Once you’ve written a song, you like to think of it as your baby, something that had a gestation period, and now — here it is! Except… you’re not very happy with it. The song’s done, but it just sounds lame to you.
The first step in dealing with a song that doesn’t work very well is to stop thinking of it as your baby. It’s not your baby, it’s your song.
Who knows how many possible problems or errors that can be committed when writing a song? Of the hundreds of possible pitfalls, here are the seven most common ones, with solutions you can try: Fix Your Songwriting Problems – NOW!
That means that you get a say in every aspect of its development before you finally declare it finished. And then once it is finished, you get to keep fixing it if you want. And you get to throw it in a drawer for a few weeks and give it another go next month. See why the “baby” analogy has its limitations?
Write a few lame songs in a row and you’ve got the start of a moderate or even severe writer’s block. So what can you do?
Take a look at the following list of thoughts, tips and ideas. They’ll help you deal with songs that are missing the mark:
- A finished song that you think is lame was probably lame early in the writing process, so it makes sense to evaluate what you’re doing at certain stages along the way. You have to be careful with this, because you don’t want your inner critic to constantly be evaluating what you’re doing. Remember, sometimes getting something written quickly can help you develop the flow of a song, but once you’ve got a good chunk of it done, take a look at its various components: lyrics, melodies, chords, etc., and fix what you can earlier in the process.
- Songs are generally bad if the various components don’t support each other. In that respect, all bad songs can be fixed. You may think that the melody is at fault because it tends to dwell on one particular pitch, but just think of the repeating notes in “Like a Rolling Stone”, and you’ll realize that sometimes repeating notes in a melody can be a virtue, as long as the other elements step up. (In “Like a Rolling Stone”, the freely-moving chord progression partners well with the rather static melody.) It is the partnership of elements, not necessarily one element on its own, that counts in the quality of a song.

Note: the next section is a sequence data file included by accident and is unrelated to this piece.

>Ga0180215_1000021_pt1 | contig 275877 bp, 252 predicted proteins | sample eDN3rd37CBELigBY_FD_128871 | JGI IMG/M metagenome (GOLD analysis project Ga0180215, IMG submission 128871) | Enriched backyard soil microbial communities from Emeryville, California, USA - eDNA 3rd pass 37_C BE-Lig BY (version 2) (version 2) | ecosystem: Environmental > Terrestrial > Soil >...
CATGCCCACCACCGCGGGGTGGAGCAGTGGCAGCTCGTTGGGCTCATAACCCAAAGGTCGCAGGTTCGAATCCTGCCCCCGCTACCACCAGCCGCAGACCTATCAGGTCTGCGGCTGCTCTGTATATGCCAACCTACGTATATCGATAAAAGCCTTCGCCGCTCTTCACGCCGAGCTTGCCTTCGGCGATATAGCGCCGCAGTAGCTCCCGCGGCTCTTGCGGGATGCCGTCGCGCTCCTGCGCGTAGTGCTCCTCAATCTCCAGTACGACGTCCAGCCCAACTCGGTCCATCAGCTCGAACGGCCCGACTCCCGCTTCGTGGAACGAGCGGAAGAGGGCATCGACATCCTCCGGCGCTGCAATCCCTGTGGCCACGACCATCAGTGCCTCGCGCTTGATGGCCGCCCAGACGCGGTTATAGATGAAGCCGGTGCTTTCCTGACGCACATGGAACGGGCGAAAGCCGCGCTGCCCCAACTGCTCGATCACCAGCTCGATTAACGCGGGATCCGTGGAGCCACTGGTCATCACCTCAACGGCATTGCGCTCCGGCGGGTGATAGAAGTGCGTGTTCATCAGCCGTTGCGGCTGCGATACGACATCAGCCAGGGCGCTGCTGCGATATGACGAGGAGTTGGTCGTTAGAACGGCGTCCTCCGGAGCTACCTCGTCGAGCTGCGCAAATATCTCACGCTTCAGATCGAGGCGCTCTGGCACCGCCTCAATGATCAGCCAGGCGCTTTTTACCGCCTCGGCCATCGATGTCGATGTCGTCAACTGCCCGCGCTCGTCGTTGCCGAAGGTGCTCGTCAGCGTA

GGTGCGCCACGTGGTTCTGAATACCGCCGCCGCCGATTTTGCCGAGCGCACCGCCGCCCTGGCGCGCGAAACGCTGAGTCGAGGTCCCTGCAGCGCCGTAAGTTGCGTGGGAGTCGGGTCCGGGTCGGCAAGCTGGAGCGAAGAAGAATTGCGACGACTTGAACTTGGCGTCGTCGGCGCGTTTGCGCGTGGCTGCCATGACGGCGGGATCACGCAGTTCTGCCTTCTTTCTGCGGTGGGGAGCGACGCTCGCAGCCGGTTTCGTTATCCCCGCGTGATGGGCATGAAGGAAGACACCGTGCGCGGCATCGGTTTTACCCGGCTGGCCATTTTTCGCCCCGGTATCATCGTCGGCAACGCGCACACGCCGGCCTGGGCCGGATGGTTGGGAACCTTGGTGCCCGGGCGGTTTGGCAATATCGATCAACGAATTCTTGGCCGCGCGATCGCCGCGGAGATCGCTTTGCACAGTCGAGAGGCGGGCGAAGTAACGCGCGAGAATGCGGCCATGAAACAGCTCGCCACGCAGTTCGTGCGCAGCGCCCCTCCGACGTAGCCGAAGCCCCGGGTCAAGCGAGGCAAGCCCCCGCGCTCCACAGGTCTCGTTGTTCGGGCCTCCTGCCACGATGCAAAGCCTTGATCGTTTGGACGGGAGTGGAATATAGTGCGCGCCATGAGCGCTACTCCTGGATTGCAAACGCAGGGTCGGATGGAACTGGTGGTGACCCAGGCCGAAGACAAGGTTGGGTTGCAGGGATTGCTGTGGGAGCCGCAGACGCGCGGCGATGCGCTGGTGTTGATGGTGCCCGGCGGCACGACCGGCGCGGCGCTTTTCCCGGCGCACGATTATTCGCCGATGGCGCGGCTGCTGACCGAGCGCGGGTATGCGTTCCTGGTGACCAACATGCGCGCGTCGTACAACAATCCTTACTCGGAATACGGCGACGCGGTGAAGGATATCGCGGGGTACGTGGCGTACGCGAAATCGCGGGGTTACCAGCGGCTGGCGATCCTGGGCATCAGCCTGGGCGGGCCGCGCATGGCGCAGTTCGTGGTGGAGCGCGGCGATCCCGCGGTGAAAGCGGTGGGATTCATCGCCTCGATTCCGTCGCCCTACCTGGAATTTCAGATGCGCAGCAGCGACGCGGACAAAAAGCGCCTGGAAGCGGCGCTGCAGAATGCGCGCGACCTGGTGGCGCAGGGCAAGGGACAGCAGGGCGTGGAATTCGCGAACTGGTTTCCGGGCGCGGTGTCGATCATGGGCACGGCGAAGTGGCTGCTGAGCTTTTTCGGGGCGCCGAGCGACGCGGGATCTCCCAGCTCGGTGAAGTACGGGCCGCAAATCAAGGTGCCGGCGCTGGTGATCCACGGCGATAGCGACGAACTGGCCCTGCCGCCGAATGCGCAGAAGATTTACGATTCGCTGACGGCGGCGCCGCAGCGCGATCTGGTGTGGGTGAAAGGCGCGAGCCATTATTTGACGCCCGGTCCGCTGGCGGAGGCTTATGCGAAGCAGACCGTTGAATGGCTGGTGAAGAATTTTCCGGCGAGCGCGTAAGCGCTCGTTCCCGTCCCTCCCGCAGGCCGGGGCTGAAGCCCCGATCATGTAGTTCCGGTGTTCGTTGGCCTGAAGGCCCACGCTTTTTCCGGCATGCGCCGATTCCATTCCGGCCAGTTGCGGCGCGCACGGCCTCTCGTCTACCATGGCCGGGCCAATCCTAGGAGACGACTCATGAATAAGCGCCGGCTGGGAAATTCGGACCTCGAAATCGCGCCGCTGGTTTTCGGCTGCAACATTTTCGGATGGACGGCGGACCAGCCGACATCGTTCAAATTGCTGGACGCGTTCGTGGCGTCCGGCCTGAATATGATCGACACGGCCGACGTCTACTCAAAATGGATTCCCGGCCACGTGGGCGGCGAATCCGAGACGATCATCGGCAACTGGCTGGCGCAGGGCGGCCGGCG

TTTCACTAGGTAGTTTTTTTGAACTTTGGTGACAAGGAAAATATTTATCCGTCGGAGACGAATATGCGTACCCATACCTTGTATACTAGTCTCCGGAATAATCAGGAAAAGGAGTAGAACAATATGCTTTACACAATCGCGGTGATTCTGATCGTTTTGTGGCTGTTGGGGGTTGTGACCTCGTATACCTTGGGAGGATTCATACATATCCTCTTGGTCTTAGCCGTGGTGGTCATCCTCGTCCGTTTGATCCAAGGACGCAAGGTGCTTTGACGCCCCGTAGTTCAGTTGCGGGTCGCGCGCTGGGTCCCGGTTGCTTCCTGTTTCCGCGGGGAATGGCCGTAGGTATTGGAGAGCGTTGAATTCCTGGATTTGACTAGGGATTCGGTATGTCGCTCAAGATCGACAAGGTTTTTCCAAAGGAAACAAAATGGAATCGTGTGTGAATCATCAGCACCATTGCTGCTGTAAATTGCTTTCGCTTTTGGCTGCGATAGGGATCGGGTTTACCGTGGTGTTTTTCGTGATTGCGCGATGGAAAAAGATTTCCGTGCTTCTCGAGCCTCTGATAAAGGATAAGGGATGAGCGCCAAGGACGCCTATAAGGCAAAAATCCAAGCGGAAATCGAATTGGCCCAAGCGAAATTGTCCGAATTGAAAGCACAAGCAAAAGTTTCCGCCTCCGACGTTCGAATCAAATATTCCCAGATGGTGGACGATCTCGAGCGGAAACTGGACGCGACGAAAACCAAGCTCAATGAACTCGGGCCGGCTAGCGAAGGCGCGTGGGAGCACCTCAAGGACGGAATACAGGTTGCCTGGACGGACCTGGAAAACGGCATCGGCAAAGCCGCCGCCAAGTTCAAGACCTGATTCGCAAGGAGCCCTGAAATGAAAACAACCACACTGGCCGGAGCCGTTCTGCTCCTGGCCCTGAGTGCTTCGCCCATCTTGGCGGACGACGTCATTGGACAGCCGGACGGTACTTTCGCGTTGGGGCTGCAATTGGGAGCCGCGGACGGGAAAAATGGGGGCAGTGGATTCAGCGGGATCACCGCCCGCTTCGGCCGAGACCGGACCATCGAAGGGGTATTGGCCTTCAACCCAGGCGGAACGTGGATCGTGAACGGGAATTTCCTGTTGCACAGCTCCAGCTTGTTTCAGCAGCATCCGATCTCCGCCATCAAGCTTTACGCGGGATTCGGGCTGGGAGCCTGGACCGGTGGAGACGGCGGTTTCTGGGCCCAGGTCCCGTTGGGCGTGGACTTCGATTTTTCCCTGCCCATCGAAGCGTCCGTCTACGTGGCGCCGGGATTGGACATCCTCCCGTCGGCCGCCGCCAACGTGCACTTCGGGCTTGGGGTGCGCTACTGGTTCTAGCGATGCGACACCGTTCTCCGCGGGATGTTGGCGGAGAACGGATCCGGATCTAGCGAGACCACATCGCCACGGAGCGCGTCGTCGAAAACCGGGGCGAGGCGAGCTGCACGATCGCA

- Record pared-down versions of your song to try to pinpoint the problem(s). No matter what your genre, try singing a completely unaccompanied version of your song to yourself, or just sing it with a simple guitar or keyboard accompaniment. This allows you to hear the chords, melody and lyrics clearly. Thinned-out performances of your songs should still work, even if you’d never want to hear them that way in public performance. If everything sounds good, then you know that it’s probably the production of the song that’s at fault.
- Be patient and don’t give up. Sometimes finding the answer to why a song doesn’t work just takes time, and a lot of putting it away for another day.
- To repeat: All bad songs can be fixed. But you need to listen to it objectively and try to focus in on exactly what you don’t like. That process starts by listening to identify the moment where you feel disappointed. You may not know why you don’t like what you’re hearing, but the most important step can be at least knowing when you hear something amiss.
Even classical composers wrote the better part of a symphony that they finally decided to put away and not let it see the light of day. The composer Tchaikovsky wrote six symphonies which we all know, but he also wrote a seventh symphony which he discontinued before he finished it. He found that what he was writing was “…impersonal, lacking the introspection he felt a symphony needed. He had no wish to continue making, as he said, ‘meaningless harmonies and a rhythmical scheme expressive of nothing'”. (Lawrence and Elisabeth Hanson, Tchaikovsky: The Man Behind the Music (New York: Dodd, Mead & Company), p. 356)
So Tchaikovsky did the next best thing: he re-used some of the themes and other ideas in new pieces of music that he was writing.
So even if you find that what you’ve written is lame — or as Tchaikovsky would say, consists of meaningless harmonies — there’s always something you can do with your song ideas. Don’t trash bad songs, just put them aside.
Are you wondering how you can take your chord progressions beyond the basic I-IV-V-I ones you’ve been stuck using? “Creative Chord Progressions” shows you how. Right now, it’s being offered FREE with your purchase of “The Essential Secrets of Songwriting 10-eBook Bundle.” (Or purchase it separately.)